"Going to the sidelines"

Most investors have a recurring fantasy they can dodge market volatility. 

When markets start to tank or look scary, such folks want to “go to the sidelines,” which means parking their money in cash or safe bonds, “until the skies clear.”

When you ask them how they know when to go to the sidelines and when to come back, they frequently tell you they just FEEL it.

To that, I have one thing to say–BALONEY!

Feelings tell you nothing about markets, all they tell you is your emotional state.  Those who use their feelings to guide their investment decisions get nowhere.

Many of these people went to cash in the fall of 2008 or the spring of 2009.  In cash, they have earned maybe 2% returns if they were lucky.  If they had invested whole-heatedly at those times, they’d be sitting on 50% gains or more.  Those feelings don’t look too smart in hindsight.

Market prices tank when people get scared.  That’s when the bargains appear–when people aren’t selling for economic reasons but because of their emotional state. 

The same thing can be said on the upside.  If people feel euphoric–like in early 2000 or late 2007–then it might be time to get more conservative.

Your emotions tell you just the opposite of what to do, so don’t listen to them.

My best investments were made when I was scared.  I normally feel sick to my stomach when I purchase investments with the best upside.  My emotions are terrible guides, and so are yours.

When markets get scary or euphoric, it’s time to look at the data.  What kind of returns will I get given current prices and normalized earnings.  When I get nervous, I look at the data.  When I’m feeling optimistic, I look at the data.  I always look at the data, not my emotions.

For those who think they can go to the sidelines until the skies clear, I wish you the best of luck–you’ll need it! 

If you want to make a bundle on your investments, invest aggressively when you feel scared and get conservative when you’re euphoric.

Nothing in this blog should be considered investment, financial, tax, or legal advice. The opinions, estimates and projections contained herein are subject to change without notice. Information throughout this blog has been obtained from sources believed to be accurate and reliable, but such accuracy cannot be guaranteed.

"Going to the sidelines"

Don’t invest with your heart, invest with your head

Emotions make us lousy investors. People, as humans, tend to act in emotional ways during tough or exciting times. When people give in to emotions–investing with their hearts instead of their heads–they get lousy results.

If you’ve refused to sell a losing investment, bought because everyone else was, sold because a stock’s price went down, picked investments because they seemed safe, or sold because the economy looked dreadful, then you’ve invested with your emotions. Don’t feel bad, everyone fights and succumbs to this at some point.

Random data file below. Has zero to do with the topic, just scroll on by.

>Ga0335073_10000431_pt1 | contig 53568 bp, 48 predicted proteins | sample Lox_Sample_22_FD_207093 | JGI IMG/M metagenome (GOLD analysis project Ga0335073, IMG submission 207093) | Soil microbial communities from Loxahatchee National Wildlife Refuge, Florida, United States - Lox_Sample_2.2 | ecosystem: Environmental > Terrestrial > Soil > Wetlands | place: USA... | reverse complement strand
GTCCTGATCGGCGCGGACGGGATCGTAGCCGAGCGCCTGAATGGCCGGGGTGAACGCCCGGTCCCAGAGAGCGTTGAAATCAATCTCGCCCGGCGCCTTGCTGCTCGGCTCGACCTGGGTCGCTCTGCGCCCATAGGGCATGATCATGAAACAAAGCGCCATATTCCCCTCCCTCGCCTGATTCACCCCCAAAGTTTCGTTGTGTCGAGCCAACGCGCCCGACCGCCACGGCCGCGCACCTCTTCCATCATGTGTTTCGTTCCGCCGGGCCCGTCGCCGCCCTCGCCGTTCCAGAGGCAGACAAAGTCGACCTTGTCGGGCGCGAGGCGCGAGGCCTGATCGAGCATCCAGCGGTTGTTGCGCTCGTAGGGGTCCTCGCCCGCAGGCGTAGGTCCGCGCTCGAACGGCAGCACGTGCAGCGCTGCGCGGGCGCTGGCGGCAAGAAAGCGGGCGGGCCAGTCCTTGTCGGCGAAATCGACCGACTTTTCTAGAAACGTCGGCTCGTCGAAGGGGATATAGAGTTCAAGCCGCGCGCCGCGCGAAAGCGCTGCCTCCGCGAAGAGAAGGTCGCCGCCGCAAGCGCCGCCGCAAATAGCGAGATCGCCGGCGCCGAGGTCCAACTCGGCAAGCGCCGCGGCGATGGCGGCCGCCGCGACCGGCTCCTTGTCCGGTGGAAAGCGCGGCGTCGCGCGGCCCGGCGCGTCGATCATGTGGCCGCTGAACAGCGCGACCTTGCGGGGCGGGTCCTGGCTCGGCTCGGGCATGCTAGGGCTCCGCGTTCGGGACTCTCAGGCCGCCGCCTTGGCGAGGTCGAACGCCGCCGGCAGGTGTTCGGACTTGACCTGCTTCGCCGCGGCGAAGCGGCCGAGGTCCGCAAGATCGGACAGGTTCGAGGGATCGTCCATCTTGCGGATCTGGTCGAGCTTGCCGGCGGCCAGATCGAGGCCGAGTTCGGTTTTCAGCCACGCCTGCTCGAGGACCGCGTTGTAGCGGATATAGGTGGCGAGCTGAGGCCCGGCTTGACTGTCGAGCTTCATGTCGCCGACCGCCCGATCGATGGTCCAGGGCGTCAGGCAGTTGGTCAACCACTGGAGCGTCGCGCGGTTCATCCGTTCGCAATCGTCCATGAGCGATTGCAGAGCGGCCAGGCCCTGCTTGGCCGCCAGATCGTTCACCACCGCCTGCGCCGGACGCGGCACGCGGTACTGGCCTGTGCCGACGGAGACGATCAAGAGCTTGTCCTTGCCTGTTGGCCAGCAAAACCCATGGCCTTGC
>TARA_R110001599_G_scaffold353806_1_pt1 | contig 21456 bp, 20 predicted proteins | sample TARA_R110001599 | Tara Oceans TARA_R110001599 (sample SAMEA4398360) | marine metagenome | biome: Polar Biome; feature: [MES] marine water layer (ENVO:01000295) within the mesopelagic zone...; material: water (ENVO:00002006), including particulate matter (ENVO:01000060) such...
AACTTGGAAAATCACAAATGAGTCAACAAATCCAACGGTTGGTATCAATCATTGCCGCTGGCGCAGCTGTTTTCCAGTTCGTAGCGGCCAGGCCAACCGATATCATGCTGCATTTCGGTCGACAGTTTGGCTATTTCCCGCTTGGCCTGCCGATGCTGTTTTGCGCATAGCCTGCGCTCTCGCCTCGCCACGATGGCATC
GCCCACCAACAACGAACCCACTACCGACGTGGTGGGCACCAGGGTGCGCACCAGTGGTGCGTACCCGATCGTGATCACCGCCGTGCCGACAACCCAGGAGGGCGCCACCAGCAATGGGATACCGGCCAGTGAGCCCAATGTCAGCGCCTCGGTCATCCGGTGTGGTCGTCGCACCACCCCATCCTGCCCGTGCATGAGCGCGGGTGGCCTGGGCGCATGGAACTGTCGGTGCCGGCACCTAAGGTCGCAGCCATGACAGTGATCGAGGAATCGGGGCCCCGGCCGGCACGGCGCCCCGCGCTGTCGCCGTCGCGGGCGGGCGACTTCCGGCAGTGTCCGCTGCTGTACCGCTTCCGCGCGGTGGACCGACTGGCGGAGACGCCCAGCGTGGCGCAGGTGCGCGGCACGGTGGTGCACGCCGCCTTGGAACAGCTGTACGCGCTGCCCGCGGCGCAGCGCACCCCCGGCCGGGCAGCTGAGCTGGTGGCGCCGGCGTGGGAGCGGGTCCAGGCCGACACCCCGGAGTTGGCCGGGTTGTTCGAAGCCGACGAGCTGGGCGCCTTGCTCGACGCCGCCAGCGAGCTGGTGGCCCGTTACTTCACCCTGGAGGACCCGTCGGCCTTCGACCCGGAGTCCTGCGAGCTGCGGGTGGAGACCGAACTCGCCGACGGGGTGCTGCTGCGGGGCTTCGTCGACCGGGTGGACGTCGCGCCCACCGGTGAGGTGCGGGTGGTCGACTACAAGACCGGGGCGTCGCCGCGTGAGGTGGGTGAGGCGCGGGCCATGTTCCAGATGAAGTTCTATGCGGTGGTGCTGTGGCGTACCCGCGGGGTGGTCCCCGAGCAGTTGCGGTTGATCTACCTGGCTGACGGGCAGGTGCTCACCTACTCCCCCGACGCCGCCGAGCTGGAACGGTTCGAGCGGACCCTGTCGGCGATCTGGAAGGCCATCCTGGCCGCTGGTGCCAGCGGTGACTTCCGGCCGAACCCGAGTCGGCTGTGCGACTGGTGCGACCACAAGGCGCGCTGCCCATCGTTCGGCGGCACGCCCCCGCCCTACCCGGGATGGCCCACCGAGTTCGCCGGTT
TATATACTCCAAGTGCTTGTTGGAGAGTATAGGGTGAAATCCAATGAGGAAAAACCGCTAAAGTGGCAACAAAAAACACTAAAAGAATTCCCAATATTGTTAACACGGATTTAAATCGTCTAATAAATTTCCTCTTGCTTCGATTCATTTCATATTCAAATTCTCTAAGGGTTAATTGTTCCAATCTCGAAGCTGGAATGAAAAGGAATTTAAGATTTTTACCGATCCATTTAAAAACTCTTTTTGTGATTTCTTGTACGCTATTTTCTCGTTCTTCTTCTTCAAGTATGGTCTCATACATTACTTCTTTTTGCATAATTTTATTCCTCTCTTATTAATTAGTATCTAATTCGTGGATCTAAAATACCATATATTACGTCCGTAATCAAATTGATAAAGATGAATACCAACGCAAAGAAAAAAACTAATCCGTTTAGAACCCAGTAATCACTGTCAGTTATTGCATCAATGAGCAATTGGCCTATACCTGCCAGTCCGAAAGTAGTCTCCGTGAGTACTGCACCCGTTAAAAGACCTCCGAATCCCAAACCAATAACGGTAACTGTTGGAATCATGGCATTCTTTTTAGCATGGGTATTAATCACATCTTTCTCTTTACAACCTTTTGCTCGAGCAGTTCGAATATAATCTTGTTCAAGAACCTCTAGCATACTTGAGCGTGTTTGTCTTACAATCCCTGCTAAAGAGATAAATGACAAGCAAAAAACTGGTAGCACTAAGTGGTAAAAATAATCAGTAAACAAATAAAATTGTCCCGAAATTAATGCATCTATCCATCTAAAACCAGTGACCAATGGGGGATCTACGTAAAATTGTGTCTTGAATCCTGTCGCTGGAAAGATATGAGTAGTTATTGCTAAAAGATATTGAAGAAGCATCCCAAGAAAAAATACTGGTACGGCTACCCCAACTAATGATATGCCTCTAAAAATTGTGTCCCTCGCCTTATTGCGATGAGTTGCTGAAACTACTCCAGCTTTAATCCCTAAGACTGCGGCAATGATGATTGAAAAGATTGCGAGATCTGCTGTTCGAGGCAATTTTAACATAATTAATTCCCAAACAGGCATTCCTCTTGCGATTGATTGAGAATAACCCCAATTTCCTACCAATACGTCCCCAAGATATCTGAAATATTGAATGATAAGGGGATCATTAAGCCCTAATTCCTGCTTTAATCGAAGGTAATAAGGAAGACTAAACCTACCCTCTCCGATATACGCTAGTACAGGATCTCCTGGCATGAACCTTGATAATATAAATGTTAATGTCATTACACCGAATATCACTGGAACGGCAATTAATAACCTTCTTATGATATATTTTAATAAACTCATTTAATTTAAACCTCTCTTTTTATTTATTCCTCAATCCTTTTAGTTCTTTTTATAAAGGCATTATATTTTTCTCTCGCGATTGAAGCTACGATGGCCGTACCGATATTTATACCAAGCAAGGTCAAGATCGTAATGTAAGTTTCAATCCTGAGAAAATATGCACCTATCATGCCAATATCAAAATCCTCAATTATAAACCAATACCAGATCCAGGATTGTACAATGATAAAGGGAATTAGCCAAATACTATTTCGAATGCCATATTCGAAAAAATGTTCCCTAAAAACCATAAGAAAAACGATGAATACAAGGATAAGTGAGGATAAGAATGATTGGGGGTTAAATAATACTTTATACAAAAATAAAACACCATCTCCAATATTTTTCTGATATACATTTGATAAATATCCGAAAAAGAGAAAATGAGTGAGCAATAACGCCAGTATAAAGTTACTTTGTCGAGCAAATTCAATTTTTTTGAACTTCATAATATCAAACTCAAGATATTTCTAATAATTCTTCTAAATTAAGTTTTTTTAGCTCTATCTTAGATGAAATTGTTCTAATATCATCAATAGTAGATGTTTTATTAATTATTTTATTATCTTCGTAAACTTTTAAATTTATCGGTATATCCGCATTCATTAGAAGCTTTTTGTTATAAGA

The field of behavioral finance has clearly shown that we humans suffer from several biases that lead us to make unwise investment decisions.

For example, there’s anchoring bias. If you hold an investment waiting for it to get back to the price you paid, you’re suffering from anchoring bias. If you wait to buy an investment until it declines back to the price you could have bought it at (and regret not having done so), that’s anchoring bias again.

Another bias is called recency bias. This is the tendency to think that recent events are more likely than they are (and that distant events are less likely). Someone who buys hurricane insurance because a bunch of hurricanes seem to have hit recently is suffering from recency bias. Someone who drops earthquake coverage because an earthquake hasn’t happened in a while has been hit with recency bias.

Loss aversion is one of the most common biases. It happens when people refuse to sell an investment because they don’t want to “book the loss.” People feel losses more keenly than gains, and they usually need twice the gain to make up for a given loss. This can lead people to make bad investment decisions by holding on to something they should sell.

Then, there’s the endowment or halo effect. This happens when one particular good attribute overwhelms all other attributes. Many people still see GM as a great company because it was in the past, even though there’s a lot of evidence it isn’t anymore. It can also happen the other way around, when one particular bad attribute overwhelms all good attributes. Many assume a company whose stock has gone down a lot must be bad, even though it may have many excellent characteristics. The price drop seems to overwhelm everything else.

Finally, there’s overconfidence. When asked, we all claim to be above average drivers, kissers, and investors, but this isn’t Lake Wobegon and everyone can’t be above average. It’s hard for us view ourselves objectively, and so we make unwise investments when we feel more confident than the facts suggest.

The way to fight these biases is simple, but not easy: discipline. If you use strict criteria to buy and sell investments and act on that criteria, you can fight these emotional biases and win. This will greatly improve your results. Even better, If you’d prefer to let someone else be disciplined for you (I’m not unbiased on this suggestion), then unemotionally select an advisor that can act with discipline on your behalf.

Invest with your head instead of your heart, and you’ll get dramatically better investment results over the long term.

Nothing in this blog should be considered investment, financial, tax, or legal advice. The opinions, estimates and projections contained herein are subject to change without notice. Information throughout this blog has been obtained from sources believed to be accurate and reliable, but such accuracy cannot be guaranteed.